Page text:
MarketWatch: Let’s discuss Asian Americans and affirmative action.

Chin: For Asian-American immigrants, meritocracy may be true in their homelands. But here, when you move past a certain level, it’s not just about competence anymore. It’s that plus more. You need a lot more different factors.

At Harvard, they’ve had affirmative action since the 1970s. The number of Asian American students there has gone up from less than 3% to 27% for the admitted incoming class of 2025. In the work world, that increase is not happening. The number of Asian-American CEOs has declined, from 20 leading Fortune 500 companies in 2010 to a dozen today.


‘For a lot of Asian Americans, it doesn’t matter if they came here with wealth. They’re missing networks.’

The real value is the people who have gone to the top had access to some of these affirmative-action programs. Many of the people I interviewed who got promoted were in these programs. They graduated from college in the 1980s and 1990s, and these programs helped them a lot.

They were shoulder to shoulder with Black people, Latinos and other minorities. They had access to projects that gave them visibility. A lot of these organizations no longer include Asian Americans because they’re seen as already doing well.

But Asians should ask to be included in these programs. You have to intentionally include Asian Americans, or you may unintentionally exclude Asian Americans.

For a lot of Asian Americans, it doesn’t matter if they came here with wealth. They’re missing networks. Their parents don’t have the same networks. When they go to college, that can give them access to programs and networks they might not have had before.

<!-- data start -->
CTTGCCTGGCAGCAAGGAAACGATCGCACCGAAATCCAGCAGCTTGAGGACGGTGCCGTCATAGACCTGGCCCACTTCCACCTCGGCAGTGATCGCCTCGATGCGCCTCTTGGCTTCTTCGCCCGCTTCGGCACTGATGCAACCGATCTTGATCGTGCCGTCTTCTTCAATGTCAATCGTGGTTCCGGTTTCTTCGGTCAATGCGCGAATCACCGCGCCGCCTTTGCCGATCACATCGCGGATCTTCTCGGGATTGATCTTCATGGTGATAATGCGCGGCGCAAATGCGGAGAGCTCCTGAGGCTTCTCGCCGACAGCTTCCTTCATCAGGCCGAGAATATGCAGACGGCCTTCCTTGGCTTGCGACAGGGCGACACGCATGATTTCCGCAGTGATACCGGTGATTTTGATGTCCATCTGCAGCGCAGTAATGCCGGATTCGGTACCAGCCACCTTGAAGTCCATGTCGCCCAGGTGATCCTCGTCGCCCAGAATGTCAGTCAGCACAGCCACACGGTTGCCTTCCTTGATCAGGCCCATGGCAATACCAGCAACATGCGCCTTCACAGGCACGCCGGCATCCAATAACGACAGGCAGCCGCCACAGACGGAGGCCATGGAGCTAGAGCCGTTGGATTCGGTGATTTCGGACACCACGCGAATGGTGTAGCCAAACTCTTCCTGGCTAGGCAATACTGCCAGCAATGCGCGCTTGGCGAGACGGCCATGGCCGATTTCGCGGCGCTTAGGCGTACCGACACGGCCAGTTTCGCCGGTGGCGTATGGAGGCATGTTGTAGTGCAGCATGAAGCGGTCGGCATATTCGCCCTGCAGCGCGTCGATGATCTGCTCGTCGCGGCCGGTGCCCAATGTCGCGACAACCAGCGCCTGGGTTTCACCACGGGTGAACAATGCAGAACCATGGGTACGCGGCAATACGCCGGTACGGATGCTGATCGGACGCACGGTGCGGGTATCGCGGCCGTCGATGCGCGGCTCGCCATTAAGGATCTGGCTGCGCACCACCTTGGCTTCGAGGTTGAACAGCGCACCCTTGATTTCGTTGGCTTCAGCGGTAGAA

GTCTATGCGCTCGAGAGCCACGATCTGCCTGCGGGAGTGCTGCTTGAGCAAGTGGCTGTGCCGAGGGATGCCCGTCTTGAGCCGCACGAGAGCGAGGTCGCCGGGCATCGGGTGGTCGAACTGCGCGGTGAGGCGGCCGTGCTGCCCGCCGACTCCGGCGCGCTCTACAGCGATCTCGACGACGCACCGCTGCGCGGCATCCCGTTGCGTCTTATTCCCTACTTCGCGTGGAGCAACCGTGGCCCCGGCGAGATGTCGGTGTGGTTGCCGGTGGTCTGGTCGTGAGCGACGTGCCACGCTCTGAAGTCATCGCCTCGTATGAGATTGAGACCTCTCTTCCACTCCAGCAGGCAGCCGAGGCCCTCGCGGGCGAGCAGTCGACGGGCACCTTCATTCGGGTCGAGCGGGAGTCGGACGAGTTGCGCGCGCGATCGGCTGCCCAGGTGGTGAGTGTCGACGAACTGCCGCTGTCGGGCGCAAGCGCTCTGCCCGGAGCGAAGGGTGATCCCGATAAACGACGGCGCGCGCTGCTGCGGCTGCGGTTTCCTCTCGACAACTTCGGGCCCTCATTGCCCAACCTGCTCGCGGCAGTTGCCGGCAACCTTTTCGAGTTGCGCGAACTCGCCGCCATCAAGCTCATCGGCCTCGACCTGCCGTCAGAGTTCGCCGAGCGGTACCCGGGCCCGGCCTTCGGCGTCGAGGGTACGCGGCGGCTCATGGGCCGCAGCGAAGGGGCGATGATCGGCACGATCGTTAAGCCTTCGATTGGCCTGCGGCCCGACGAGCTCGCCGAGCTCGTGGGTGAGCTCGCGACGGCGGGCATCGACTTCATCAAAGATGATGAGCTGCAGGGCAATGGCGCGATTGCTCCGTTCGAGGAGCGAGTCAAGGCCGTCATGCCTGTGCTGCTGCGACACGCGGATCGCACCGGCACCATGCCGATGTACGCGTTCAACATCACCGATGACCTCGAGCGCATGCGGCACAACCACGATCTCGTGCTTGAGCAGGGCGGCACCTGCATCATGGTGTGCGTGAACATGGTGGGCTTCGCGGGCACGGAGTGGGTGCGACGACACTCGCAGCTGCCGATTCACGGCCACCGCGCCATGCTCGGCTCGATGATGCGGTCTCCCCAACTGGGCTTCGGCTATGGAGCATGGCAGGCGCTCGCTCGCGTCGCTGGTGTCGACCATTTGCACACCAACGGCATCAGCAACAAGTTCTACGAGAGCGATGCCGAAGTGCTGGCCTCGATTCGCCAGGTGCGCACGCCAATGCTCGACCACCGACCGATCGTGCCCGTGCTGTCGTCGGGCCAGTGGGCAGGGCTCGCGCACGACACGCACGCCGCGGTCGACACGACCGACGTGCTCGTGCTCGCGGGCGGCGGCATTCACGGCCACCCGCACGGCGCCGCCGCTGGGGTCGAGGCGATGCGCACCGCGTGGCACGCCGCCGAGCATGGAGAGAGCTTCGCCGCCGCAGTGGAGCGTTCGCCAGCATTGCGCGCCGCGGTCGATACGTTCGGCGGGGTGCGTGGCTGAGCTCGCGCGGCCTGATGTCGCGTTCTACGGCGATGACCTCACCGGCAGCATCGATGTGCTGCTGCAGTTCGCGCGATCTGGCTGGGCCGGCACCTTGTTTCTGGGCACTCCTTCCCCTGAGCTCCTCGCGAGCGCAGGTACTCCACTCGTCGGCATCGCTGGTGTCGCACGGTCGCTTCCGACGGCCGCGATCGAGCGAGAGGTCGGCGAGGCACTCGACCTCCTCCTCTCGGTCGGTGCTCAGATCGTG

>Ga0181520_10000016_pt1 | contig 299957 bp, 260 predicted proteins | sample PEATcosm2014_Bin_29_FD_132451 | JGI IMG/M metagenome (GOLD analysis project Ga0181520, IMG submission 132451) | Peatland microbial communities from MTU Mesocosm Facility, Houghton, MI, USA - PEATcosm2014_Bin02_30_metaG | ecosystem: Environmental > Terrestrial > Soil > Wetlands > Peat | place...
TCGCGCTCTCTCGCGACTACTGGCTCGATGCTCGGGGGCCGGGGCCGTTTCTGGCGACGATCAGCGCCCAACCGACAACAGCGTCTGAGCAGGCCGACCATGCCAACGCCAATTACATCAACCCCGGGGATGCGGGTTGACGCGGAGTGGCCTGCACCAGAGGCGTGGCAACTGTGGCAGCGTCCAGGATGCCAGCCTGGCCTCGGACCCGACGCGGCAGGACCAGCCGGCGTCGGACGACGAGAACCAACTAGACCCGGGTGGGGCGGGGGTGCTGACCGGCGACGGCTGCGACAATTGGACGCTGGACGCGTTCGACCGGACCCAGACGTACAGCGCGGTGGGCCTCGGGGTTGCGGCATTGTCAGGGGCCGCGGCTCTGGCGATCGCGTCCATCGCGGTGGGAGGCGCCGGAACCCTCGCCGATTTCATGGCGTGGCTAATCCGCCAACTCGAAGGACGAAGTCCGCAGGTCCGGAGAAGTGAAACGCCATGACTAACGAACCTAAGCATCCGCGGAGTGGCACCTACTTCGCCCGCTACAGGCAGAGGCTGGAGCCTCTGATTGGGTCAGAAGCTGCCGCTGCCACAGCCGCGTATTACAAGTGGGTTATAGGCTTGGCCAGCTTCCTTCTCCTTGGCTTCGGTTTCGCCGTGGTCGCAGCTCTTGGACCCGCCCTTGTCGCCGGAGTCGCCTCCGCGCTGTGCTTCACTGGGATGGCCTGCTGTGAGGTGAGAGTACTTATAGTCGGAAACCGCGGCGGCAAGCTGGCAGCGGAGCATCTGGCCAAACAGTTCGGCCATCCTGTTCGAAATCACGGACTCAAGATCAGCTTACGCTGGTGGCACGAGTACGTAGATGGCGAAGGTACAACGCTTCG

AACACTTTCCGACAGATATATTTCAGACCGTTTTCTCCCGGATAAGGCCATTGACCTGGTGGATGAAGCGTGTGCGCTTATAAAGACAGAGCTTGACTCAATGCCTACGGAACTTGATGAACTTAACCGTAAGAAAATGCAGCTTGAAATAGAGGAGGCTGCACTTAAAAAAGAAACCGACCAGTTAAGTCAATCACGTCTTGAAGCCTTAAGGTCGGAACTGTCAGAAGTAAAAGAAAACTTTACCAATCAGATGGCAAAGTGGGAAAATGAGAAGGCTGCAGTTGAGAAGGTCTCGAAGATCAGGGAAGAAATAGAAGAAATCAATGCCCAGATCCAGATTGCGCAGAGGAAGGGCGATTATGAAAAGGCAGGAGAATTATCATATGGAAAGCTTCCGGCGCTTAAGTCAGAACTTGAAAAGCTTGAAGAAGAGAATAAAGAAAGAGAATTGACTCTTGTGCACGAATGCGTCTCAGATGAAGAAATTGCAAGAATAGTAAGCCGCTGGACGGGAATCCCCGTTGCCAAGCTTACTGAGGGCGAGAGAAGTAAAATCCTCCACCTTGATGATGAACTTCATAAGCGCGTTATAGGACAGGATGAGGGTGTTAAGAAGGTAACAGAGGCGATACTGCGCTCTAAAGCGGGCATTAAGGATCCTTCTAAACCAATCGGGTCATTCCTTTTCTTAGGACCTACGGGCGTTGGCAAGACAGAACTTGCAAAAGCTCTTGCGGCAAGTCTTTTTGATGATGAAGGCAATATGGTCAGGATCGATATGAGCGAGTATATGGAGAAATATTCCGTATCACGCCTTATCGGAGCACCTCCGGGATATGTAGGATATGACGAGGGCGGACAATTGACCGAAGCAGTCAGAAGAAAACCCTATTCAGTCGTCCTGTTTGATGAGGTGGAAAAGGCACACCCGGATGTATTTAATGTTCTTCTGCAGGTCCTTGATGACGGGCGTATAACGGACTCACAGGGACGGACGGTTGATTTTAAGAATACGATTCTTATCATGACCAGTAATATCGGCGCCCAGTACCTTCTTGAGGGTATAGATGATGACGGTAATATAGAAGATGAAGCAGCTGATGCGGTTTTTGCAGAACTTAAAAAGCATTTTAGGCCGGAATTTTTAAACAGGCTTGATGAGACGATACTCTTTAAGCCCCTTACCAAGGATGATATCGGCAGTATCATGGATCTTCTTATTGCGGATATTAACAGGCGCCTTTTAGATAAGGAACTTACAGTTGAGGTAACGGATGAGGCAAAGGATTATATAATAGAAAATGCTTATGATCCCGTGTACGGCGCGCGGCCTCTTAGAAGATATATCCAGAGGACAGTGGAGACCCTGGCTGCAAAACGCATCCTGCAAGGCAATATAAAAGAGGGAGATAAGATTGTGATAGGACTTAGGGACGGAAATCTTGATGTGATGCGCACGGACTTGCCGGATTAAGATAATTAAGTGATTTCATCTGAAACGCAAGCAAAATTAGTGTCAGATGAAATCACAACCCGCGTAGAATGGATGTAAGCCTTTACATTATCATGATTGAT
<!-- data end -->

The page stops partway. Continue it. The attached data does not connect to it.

MarketWatch: How has being Asian American affected you throughout your career, and specifically in academia?

Chin: In academia, publications are important for promotion. I’d have to tell you that as an Asian American, I’m interested in researching and writing about Asian Americans. It’s difficult to get funding for release time, research expenses and even getting published if the topic is on Asian Americans.

MarketWatch: In your book, you talk about some Asians subscribing to color-blindness. They feel their inability to climb the corporate ladder is their fault and not attributable to a biased system. Do you think recent events might have changed some minds?

Chin: I hope so. I have to go out and interview a lot more people. 

People have to realize often it’s not an individual story, it’s actually a systemic story. You can’t blame yourself. You can push organizations to do better.

The idea of color-blindness leads people to believe they can work on everything themselves and they will get what they deserve. That’s where the model minority myth comes in.

In reality, we don’t live in this world where connections don’t matter. We don’t live in a world where social skills don’t matter, where you don’t have to promote yourself, where you can just keep your head down all the time and where you don’t have to work with other groups of color. Hopefully this past year taught people that.